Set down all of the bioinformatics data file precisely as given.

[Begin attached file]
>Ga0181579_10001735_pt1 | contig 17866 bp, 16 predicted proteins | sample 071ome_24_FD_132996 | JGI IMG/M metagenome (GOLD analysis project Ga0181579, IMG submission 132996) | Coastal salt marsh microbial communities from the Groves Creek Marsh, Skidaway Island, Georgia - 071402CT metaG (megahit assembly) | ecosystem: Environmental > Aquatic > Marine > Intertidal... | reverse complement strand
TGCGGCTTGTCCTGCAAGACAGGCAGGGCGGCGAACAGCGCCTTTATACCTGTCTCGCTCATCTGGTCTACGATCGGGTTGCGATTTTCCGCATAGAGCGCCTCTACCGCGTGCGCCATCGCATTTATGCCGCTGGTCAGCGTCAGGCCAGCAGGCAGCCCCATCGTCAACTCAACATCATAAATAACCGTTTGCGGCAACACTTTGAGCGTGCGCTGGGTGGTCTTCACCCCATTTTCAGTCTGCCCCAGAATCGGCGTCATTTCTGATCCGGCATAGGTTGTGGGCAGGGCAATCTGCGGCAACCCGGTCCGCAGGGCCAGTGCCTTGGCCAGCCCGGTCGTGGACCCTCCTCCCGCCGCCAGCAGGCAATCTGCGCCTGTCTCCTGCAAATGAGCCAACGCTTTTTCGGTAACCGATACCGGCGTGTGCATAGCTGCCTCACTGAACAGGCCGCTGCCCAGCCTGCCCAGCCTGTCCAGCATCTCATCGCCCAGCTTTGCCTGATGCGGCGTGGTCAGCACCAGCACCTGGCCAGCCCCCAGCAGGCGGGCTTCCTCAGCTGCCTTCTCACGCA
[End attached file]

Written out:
>Ga0181579_10001735_pt1 | contig 17866 bp, 16 predicted proteins | sample 071ome_24_FD_132996 | JGI IMG/M metagenome (GOLD analysis project Ga0181579, IMG submission 132996) | Coastal salt marsh microbial communities from the Groves Creek Marsh, Skidaway Island, Georgia - 071402CT metaG (megahit assembly) | ecosystem: Environmental > Aquatic > Marine > Intertidal... | reverse complement strand
TGCGGCTTGTCCTGCAAGACAGGCAGGGCGGCGAACAGCGCCTTTATACCTGTCTCGCTCATCTGGTCTACGATCGGGTTGCGATTTTCCGCATAGAGCGCCTCTACCGCGTGCGCCATCGCATTTATGCCGCTGGTCAGCGTCAGGCCAGCAGGCAGCCCCATCGTCAACTCAACATCATAAATAACCGTTTGCGGCAACACTTTGAGCGTGCGCTGGGTGGTCTTCACCCCATTTTCAGTCTGCCCCAGAATCGGCGTCATTTCTGATCCGGCATAGGTTGTGGGCAGGGCAATCTGCGGCAACCCGGTCCGCAGGGCCAGTGCCTTGGCCAGCCCGGTCGTGGACCCTCCTCCCGCCGCCAGCAGGCAATCTGCGCCTGTCTCCTGCAAATGAGCCAACGCTTTTTCGGTAACCGATACCGGCGTGTGCATAGCTGCCTCACTGAACAGGCCGCTGCCCAGCCTGCCCAGCCTGTCCAGCATCTCATCGCCCAGCTTTGCCTGATGCGGCGTGGTCAGCACCAGCACCTGGCCAGCCCCCAGCAGGCGGGCTTCCTCAGCTGCCTTCTCACGCA